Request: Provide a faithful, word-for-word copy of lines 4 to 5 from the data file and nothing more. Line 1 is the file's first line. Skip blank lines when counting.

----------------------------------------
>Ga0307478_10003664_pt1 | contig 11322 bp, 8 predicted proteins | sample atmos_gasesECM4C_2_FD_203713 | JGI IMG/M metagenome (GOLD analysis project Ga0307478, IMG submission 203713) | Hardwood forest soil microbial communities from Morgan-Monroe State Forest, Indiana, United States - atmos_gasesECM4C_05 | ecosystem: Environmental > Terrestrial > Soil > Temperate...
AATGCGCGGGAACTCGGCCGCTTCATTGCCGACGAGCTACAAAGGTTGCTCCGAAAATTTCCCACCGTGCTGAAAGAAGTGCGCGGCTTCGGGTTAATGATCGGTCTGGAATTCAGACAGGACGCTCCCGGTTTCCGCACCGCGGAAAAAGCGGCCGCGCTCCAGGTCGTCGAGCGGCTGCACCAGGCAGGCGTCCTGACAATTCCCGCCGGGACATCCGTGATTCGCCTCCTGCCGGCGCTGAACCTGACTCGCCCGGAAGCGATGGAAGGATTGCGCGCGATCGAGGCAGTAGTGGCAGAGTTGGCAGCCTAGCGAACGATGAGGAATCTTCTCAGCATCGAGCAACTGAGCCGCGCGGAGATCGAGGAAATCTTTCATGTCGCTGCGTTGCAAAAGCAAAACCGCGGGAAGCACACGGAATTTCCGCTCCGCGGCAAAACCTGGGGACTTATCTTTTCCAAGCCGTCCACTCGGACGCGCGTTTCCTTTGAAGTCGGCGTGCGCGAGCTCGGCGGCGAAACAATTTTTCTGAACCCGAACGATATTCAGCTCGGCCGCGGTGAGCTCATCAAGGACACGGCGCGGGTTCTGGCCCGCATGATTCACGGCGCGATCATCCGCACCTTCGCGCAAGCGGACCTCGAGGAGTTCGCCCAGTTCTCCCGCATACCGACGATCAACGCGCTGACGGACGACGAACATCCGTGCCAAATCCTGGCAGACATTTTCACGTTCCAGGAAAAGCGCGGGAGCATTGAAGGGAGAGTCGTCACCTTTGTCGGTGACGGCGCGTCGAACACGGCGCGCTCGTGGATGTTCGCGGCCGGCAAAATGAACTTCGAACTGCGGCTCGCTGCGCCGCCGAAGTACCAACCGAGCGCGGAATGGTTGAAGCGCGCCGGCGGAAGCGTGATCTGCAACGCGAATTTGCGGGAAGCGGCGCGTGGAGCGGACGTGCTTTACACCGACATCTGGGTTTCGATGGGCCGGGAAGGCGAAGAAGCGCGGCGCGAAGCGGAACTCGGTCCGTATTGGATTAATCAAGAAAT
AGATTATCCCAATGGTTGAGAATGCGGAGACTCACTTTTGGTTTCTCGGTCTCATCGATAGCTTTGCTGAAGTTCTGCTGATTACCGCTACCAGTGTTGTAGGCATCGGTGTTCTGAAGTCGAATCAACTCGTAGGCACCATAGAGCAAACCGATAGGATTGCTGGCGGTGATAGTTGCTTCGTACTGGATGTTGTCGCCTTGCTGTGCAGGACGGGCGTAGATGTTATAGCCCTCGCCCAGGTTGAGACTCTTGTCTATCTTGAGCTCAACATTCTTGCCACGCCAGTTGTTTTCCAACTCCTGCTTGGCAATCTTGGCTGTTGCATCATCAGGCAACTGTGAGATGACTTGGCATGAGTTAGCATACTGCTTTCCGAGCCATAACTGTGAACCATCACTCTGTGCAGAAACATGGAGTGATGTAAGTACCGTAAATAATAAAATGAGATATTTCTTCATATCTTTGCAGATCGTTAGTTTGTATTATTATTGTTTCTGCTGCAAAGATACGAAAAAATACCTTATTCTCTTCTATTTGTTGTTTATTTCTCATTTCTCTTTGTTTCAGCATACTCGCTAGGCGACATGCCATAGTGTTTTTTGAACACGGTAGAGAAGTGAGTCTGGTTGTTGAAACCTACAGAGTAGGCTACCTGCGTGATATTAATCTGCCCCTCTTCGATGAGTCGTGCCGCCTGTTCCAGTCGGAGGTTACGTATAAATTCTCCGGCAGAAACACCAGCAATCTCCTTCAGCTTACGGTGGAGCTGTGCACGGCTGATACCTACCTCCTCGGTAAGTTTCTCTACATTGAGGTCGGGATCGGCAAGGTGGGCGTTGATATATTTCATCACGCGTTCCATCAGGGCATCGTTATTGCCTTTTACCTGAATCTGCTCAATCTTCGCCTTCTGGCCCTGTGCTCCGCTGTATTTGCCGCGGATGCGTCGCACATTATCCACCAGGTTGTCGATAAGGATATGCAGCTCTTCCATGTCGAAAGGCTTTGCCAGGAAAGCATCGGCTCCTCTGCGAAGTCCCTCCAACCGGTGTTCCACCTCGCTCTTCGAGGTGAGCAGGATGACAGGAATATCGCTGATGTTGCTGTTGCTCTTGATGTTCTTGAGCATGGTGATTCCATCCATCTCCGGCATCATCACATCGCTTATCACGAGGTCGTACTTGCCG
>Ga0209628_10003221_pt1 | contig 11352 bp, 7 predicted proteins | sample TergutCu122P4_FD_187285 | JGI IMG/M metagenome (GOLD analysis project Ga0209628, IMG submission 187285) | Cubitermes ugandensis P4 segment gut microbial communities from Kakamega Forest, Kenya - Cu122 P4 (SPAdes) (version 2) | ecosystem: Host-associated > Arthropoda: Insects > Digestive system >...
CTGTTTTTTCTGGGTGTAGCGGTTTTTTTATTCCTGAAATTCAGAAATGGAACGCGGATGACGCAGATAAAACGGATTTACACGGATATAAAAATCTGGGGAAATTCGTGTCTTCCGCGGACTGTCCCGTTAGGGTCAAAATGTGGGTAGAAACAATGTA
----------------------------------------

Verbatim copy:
>Ga0209628_10003221_pt1 | contig 11352 bp, 7 predicted proteins | sample TergutCu122P4_FD_187285 | JGI IMG/M metagenome (GOLD analysis project Ga0209628, IMG submission 187285) | Cubitermes ugandensis P4 segment gut microbial communities from Kakamega Forest, Kenya - Cu122 P4 (SPAdes) (version 2) | ecosystem: Host-associated > Arthropoda: Insects > Digestive system >...
CTGTTTTTTCTGGGTGTAGCGGTTTTTTTATTCCTGAAATTCAGAAATGGAACGCGGATGACGCAGATAAAACGGATTTACACGGATATAAAAATCTGGGGAAATTCGTGTCTTCCGCGGACTGTCCCGTTAGGGTCAAAATGTGGGTAGAAACAATGTA